There were the usual mutterings like “So -and-so didn’t have the stations for nearly ten years” and so on.
At last the priest retired to the parlour for breakfast, having the usual soft boiled egg, brown bread, tea and maybe treacle cake. The table was often adorned with a dish of sugar cubes, (Siúcra an tSagairt), and a dish of those delicate looking butter rolls. Sometimes the priest was partial to a bowl of porridge. The man of the house and maybe one or two of the more important male neighbours, who might be considered sufficiently articulate to sustain learned conversation, joined the priest for breakfast. Some of the neighbouring women would busy themselves serving a more modest breakfast to the ordinary people in the kitchen, maybe the boiled egg or the more manageable Calvita cheese or jam sandwiches and tea. The kitchen table was generally not big enough to accommodate everybody and some would eat breakfast on the hoof. Small humble homes, with limited cooking facilities, put much pressure on the housewife on Stations mornings.
As circumstances improved, some housewives began to break ranks, and the breakfast often became a more elaborate and expensive affair with such delicacies as cooked ham, tomatoes, jelly and custard, and maybe more adventurous dishes being on the menu. A certain “Keeping up with the Jones” and maybe a little friction was entering the Stations areas which led to many of the parish clergy appealing for moderation, suggesting that ‘a cup of tea and a biscuit’ would suffice. The morning event was sometimes followed by a party that night, with more food and possibly some drink- sometimes too much-, being served. A local musician might be asked to provide entertainment – the late Andy Mullarkey regularly provided entertainment at these parties. A local singer might deliver a rendition of the “Queen of Connemara” and other ‘come-all-yes’. In the late 1960’s, changing lifestyles often led to the holding of the Stations in the evening, quickly followed by the party. This arrangement was probably more suitable for the host family and quickly became the norm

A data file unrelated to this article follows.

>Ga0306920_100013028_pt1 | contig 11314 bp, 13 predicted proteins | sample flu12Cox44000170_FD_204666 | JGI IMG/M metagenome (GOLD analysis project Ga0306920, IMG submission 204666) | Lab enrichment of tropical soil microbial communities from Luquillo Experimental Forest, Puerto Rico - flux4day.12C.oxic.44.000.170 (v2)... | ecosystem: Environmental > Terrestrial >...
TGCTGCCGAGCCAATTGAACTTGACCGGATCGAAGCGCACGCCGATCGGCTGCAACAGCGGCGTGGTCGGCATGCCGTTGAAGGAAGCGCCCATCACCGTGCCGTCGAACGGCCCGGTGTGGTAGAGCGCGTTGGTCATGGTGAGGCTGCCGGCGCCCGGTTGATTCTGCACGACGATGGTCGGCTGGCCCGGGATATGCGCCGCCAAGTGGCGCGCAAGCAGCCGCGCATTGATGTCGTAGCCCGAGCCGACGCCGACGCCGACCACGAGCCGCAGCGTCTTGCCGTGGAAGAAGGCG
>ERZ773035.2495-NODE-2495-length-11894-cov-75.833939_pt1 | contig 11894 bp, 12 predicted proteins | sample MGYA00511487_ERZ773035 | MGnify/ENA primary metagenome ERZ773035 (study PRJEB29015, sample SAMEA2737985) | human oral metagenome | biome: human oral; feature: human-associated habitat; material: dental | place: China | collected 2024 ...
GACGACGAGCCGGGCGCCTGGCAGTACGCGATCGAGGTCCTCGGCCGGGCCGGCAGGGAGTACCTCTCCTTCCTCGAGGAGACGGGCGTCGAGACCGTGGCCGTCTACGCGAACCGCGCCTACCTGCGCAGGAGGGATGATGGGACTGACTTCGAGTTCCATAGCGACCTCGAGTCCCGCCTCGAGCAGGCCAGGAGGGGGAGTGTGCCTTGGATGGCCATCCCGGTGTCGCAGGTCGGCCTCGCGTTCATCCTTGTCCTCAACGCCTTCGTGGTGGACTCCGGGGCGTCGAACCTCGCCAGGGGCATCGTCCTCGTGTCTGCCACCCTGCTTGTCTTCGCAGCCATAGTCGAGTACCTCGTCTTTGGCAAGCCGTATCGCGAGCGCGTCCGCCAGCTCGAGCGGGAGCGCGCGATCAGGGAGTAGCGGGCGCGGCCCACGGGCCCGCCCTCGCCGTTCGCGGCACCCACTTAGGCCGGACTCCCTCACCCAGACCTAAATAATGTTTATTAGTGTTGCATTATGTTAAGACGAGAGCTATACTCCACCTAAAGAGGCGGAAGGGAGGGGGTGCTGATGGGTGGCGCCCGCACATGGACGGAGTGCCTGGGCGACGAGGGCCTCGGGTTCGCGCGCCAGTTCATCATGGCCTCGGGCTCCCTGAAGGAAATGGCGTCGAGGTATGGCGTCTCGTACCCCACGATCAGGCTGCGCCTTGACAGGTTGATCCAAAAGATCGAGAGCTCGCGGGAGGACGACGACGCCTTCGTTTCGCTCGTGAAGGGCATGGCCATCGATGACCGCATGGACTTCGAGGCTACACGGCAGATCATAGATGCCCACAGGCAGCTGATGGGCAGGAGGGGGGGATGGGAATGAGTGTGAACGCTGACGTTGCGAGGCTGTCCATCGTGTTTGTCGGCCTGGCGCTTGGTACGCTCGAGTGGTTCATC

For generations, through famine and all sorts of trials and tribulations, the Irish people maintained the tradition of celebrating the Stations. Changing lifestyles, possibly due to the improvement in the economy from the 1970’s onwards, a declining rural population and maybe fewer parish clergy, appear to have coincided with the demise of the Stations and some other Catholic practices in most parishes. The “Stations” are still quite popular in many parishes in the Elphin diocese and in a lesser number of parishes in the Tuam diocese. The practice of celebrating the Station Mass, which has continued for possibly three hundred years, is now, sadly, becoming a rarer event in counties Galway and Mayo. But now that the “Celtic Tiger” has run its course, will the “Stations” make a comeback?   by Michael Kirrane                                                                                                              
Preparing a Country House for the Stations in Olden Times
(The following story was written by Mrs. Margaret Miskell, Addrigoole, and published in Dunmore Newsletter, Nov. 1997.)
I was home on holidays from a Dublin hospital at the time, and this neighbouring man, who lived alone, asked me to prepare his kitchen for the station mass. This was in 1939.
                I asked a pal of mine to help me as I knew there was a lot of work to be done.  In those days some people kept cattle, especially young ones, tied up in one of the rooms off the kitchen. The old man put a new cement floor in the kitchen the day before the stations.
First of all we had to whitewash the kitchen walls. We had to mix lime and water with a square of Recketts Blue, all mixed to a nice paste. The blue would make it nice and white on the walls- it was the old method of making the walls look well.
In those days people left holes in the walls over the fireplace, where hens used lay eggs and hatch out chickens. The walls were lovely and white after the whitewash, but the two holes looked black. After some thought I got some nice fancy paper and covered the holes with it. When the old man returned from his visiting he was delighted, as the kitchen looked beautiful to him. Suddenly, he said, “You covered the hole where I have a hen hatching chickens and she may want to come out while the mass is on”. I said, “Well she’ll have to stay there now until all is over.” We had a good laugh at the thought of it.
           Next day the station mass went off fine. The old man was so happy he told us to gather up some local boys and hold a house dance, as I had a gramophone to supply the music with old waltz and set dance records.  The crowd gathered to dance the night away, with the boys wearing nailed boots on the new fresh concrete floor. Soon the place was filled with dust and cement. The freshly laid floor was ripped up after the heavy nailed boots- and the whitewashed walls were a different colour! My gramophone had to be sent away to be cleaned. Nowadays the youth would feel different about an event like that.